Continuing with a comfort food theme, we made this pull-apart bread for our company Dinner Series, which is a dense, yeasty bread bursting with flavor. If you’ve never made or tried any kind if pull-apart bread, I would definitely suggest it after trying this recipe! It’s a fun thing to eat, in addition to being really tasty, and it’s great fun for kids and adults alike. If you can remember back to your youth, when you’d eat string cheese that actually pulled apart like little pieces of string – well this is sort of like a grown-up, sophisticated version of that snack! With ample amounts of cheese, beer and spicy mustard, it has a sophisticated flair, while being a completely approachable and fun dish.
One of the best parts about making pull-apart bread is that you can customize the flavors you incorporate, either to a specific season (think apples, cinnamon and caramel for the fall), or to a specific taste. For this recipe, we used a local craft beer (Berkshire Brewing Co. Steel Rail Extra Pale Ale), which gets incorporated into the dough and the flavoring between the dough layers, and also spicy mustard and sharp cheddar cheese. All of the different ingredients are layered on top of each other, creating layers of flavor between each layer of chewy, moist bread.
Cheddar, Beer and Mustard Pull-Apart Bread
adapted from Smitten Kitchen
4 tablespoons unsalted butter
1/4 cup plus 1/3 cup beer (use whatever you like to drink)
2 1/2 cups plus 1/3 cup all-purpose flour, divided
2 tablespoons granulated sugar
2 1/4 teaspoons (1 envelope) instant yeast
1 teaspoon table salt
2 large eggs, at room temperature
3 tablespoon unsalted butter
1 tablespoon Dijon mustard (or any kind of spicy mustard you like)
1 1/2 teaspoons Worcestershire sauce
Dash of hot sauce (I used Tabasco)
1 teaspoon mustard powder
1 teaspoon paprika
1/2 teaspoon table salt
Several grinds black pepper
1 1/2 cups shredded cheddar
To make the dough: In a small saucepan, heat 4 tablespoons butter and 1/4 cup of beer, just until the butter has melted. Remove from heat and add the remaining 1/3 cup beer, stir to combine. Set aside to cool down slightly. The mixture should be warm (about 110 to 116 degrees), but not steaming hot.
In the bowl of a stand mixer fitted with the paddle attachment, stir together 2 cups of the all-purpose flour, sugar, yeast and table salt. With the mixer on low, pour in thewarm butter-beer mixture, mixing only until the flour is moistened. Add eggs one at a time, and mix until combined after each addition. The batter will look lumpy, but will become smooth soon. Add the remaining 1/2 cup plus 1/3 cup all-purpose flour, mixing until just combined. Remove paddle and replace with a dough hook and let the machine knead the dough for 3 to 4 minutes on low.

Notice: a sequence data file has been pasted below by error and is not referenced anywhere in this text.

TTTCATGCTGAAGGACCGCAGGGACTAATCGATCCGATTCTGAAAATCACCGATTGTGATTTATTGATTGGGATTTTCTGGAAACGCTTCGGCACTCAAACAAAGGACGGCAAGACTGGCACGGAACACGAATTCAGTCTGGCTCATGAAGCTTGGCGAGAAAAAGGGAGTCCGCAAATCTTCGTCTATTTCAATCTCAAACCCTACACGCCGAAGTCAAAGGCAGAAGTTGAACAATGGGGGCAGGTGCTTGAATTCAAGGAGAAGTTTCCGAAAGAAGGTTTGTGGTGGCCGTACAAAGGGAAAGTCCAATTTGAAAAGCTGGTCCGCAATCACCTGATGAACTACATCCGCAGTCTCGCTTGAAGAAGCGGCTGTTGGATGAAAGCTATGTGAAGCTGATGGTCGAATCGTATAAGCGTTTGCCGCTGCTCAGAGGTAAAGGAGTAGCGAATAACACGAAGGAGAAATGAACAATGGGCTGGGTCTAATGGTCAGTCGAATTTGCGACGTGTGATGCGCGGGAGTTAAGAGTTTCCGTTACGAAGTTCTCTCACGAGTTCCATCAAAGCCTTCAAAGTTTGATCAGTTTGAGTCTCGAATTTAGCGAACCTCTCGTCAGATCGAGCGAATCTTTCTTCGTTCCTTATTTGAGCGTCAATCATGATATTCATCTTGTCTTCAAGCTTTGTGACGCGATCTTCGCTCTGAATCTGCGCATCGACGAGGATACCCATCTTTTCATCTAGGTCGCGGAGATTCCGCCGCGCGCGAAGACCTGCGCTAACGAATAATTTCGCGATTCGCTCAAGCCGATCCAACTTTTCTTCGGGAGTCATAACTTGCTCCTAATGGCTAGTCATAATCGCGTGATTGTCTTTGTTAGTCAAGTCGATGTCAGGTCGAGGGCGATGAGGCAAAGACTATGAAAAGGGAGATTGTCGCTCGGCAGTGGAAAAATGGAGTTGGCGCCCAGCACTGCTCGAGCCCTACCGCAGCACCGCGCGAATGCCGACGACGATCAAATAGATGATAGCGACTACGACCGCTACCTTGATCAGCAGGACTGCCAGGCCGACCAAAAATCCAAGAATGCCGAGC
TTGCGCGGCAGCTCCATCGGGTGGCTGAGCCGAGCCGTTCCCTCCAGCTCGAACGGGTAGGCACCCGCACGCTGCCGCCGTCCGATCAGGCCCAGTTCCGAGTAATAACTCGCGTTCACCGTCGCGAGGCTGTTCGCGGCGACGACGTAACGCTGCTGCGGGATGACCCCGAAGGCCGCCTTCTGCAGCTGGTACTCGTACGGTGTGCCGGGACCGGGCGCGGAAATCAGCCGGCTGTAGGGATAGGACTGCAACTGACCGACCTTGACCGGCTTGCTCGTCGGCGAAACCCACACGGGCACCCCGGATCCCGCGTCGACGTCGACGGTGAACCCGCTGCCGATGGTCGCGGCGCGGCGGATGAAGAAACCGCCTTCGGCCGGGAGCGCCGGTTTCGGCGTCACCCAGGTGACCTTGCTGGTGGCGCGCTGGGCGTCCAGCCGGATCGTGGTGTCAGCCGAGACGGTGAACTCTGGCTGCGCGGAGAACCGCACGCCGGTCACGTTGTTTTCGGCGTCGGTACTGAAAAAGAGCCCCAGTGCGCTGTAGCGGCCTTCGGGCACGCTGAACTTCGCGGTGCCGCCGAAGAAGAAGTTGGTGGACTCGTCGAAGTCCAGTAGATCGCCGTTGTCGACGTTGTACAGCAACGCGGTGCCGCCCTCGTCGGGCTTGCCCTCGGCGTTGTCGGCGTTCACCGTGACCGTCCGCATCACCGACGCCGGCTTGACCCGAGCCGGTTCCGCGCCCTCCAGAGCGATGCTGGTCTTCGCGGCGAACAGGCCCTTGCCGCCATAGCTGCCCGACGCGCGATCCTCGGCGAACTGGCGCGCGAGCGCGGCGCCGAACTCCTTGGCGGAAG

Oil a large bowl and transfer dough to it. Cover loosely with plastic wrap (make sure to also oil the plastic wrap!) and set aside for 50 to 60 minutes, until doubled. Meanwhile, prepare the fillings.
(You can also let the dough rest in the fridge overnight — wrapped tightly with plastic. The next day, let it sit at room temperature for an hour before rolling out and assembling.)
To make the fillings: In the same small saucepan you used for the butter and beer, melt the remaining 3 tablespoons butter. Remove from heat and whisk in mustard, Worcestershire and hot sauce until completely smooth. Set aside.
In the bottom of a medium bowl, stir together mustard powder, paprika, table salt and several grinds of black pepper. Add shredded cheddar and toss until grated strands are evenly coated with spices. Once cheese is evenly coated with spice mixture, place cheese bowl in the fridge. That keeps it from getting soft and clumpy, which makes it harder to work with.
To assemble the bread: Either coat a 9 x 5″ loaf pan lightly with butter or a nonstick spray and set aside.
Turn dough out onto a well-floured counter and roll into a 20 x 12″ rectangle, making sure it doesn’t stick to the counter by lifting sections and re-flouring the counter as needed. Brush the butter/mustard mixture evenly over the whole surface, right up to the edges. Cut the dough crosswise into 5 strips; each should be about 12 x 4″. Sprinkle the first dough strip evenly with a heaping 1/4 cup of the grated cheese. Gently place another dough strip on top of it, coat it with another heaping 1/4 cup of cheese, and repeat with remaining strips until they are stacked 5-high and all of the cheese is used.
With your very sharpest knife, VERY gently cut your stack into 6 or 7 2-inch segments (each stacked segment should be 4 x 2″). Arrange stacks of dough down the length of your prepared loaf pan, one on top of the other. To make this step easier, I stand my loaf pan up on it’s short end, and stack dough from bottom to top. If you end up with extra space, return pan to laying flat on the counter and give it a gentle shake to distribute the dough. If you have extra dough stacks, press down gently on the dough stacks already in the pan to make more space for the extra.
Loosely cover the pan with plastic wrap and set it aside to rise for 30-45 more minutes. Towards the end of the rising time, preheat your oven to 350 degrees.
Bake loaf for 25 to 35 minutes, until puffed all over and the top is a deep golden brown. Transfer pan to a wire rack and let it cool for 5 minutes before flipping it out onto a serving plate. Serve warm!